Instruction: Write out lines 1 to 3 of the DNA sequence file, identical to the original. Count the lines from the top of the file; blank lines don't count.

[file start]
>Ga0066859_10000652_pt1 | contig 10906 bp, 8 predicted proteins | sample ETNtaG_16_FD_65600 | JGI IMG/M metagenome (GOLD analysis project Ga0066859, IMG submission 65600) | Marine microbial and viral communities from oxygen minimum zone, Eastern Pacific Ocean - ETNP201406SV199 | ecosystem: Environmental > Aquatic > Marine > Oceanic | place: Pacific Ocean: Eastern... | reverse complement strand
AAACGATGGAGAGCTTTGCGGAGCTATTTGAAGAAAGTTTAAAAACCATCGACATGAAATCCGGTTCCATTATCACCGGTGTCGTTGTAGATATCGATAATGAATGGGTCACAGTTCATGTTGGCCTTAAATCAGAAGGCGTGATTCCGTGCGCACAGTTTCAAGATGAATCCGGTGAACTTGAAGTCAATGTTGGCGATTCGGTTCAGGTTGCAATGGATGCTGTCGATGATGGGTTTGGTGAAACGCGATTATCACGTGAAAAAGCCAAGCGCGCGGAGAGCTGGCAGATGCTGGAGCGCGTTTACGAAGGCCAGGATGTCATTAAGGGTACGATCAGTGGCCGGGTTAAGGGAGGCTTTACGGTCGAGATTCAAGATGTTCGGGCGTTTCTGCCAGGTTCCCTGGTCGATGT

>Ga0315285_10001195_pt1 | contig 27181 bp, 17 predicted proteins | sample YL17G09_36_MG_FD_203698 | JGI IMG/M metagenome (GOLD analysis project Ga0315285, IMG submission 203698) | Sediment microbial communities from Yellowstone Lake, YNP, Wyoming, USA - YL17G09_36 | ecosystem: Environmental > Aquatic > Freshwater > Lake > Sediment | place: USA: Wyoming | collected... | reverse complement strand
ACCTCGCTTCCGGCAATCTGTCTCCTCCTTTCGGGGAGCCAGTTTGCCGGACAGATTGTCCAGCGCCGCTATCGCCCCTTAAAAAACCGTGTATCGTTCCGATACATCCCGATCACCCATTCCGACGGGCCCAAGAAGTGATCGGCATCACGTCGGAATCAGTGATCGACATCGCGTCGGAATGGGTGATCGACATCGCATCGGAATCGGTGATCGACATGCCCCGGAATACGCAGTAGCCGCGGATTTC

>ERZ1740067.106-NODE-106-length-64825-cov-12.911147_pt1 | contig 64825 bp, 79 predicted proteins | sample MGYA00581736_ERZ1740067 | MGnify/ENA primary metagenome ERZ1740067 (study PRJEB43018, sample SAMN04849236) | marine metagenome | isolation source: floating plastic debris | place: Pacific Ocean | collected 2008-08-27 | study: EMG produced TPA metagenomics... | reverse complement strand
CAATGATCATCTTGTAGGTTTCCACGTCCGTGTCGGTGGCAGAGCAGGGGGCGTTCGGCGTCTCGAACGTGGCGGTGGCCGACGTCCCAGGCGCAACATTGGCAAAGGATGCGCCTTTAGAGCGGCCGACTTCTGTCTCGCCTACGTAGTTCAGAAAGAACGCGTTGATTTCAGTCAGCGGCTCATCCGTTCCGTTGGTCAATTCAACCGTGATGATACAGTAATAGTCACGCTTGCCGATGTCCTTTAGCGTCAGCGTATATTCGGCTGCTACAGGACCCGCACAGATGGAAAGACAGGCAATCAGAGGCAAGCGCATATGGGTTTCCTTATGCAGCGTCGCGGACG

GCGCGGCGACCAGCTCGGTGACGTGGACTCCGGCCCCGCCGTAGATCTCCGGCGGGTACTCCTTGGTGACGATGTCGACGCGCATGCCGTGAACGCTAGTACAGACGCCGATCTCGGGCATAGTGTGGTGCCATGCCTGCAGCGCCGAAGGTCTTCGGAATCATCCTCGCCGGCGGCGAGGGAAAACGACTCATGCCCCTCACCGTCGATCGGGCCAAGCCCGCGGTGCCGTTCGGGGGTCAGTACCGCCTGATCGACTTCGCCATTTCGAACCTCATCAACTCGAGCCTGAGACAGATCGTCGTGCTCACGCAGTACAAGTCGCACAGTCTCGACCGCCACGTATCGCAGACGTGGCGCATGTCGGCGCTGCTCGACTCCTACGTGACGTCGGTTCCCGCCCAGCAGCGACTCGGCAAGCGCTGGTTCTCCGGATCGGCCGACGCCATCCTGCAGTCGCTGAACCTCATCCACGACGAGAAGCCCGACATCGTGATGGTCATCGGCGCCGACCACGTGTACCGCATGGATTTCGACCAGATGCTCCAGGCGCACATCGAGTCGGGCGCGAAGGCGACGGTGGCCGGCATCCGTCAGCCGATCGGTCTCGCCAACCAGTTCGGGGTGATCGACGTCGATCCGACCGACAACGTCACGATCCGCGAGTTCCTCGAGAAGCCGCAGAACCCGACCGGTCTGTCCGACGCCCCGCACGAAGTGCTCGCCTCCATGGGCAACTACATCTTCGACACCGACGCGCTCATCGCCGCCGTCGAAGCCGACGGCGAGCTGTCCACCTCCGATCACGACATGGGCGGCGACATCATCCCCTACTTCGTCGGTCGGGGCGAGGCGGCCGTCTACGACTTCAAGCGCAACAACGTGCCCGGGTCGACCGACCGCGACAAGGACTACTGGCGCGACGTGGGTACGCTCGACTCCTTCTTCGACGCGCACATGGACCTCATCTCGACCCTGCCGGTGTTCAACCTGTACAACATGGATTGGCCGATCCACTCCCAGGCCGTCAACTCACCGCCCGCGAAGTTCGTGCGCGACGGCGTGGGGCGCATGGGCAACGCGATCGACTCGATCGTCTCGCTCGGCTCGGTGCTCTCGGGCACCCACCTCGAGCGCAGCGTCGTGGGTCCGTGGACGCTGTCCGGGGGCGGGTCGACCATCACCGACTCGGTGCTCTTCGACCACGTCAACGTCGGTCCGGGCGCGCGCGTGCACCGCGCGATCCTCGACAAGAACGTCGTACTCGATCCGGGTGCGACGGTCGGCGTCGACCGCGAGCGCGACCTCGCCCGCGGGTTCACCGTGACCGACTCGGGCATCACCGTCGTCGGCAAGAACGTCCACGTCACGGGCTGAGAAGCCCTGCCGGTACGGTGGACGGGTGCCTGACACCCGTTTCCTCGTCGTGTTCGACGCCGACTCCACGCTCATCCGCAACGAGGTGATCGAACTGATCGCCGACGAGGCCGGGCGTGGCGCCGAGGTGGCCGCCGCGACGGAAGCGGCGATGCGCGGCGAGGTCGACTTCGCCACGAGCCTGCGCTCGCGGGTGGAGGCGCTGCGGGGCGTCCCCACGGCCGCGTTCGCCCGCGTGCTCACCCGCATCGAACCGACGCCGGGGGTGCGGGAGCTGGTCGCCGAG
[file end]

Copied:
>Ga0066859_10000652_pt1 | contig 10906 bp, 8 predicted proteins | sample ETNtaG_16_FD_65600 | JGI IMG/M metagenome (GOLD analysis project Ga0066859, IMG submission 65600) | Marine microbial and viral communities from oxygen minimum zone, Eastern Pacific Ocean - ETNP201406SV199 | ecosystem: Environmental > Aquatic > Marine > Oceanic | place: Pacific Ocean: Eastern... | reverse complement strand
AAACGATGGAGAGCTTTGCGGAGCTATTTGAAGAAAGTTTAAAAACCATCGACATGAAATCCGGTTCCATTATCACCGGTGTCGTTGTAGATATCGATAATGAATGGGTCACAGTTCATGTTGGCCTTAAATCAGAAGGCGTGATTCCGTGCGCACAGTTTCAAGATGAATCCGGTGAACTTGAAGTCAATGTTGGCGATTCGGTTCAGGTTGCAATGGATGCTGTCGATGATGGGTTTGGTGAAACGCGATTATCACGTGAAAAAGCCAAGCGCGCGGAGAGCTGGCAGATGCTGGAGCGCGTTTACGAAGGCCAGGATGTCATTAAGGGTACGATCAGTGGCCGGGTTAAGGGAGGCTTTACGGTCGAGATTCAAGATGTTCGGGCGTTTCTGCCAGGTTCCCTGGTCGATGT

>Ga0315285_10001195_pt1 | contig 27181 bp, 17 predicted proteins | sample YL17G09_36_MG_FD_203698 | JGI IMG/M metagenome (GOLD analysis project Ga0315285, IMG submission 203698) | Sediment microbial communities from Yellowstone Lake, YNP, Wyoming, USA - YL17G09_36 | ecosystem: Environmental > Aquatic > Freshwater > Lake > Sediment | place: USA: Wyoming | collected... | reverse complement strand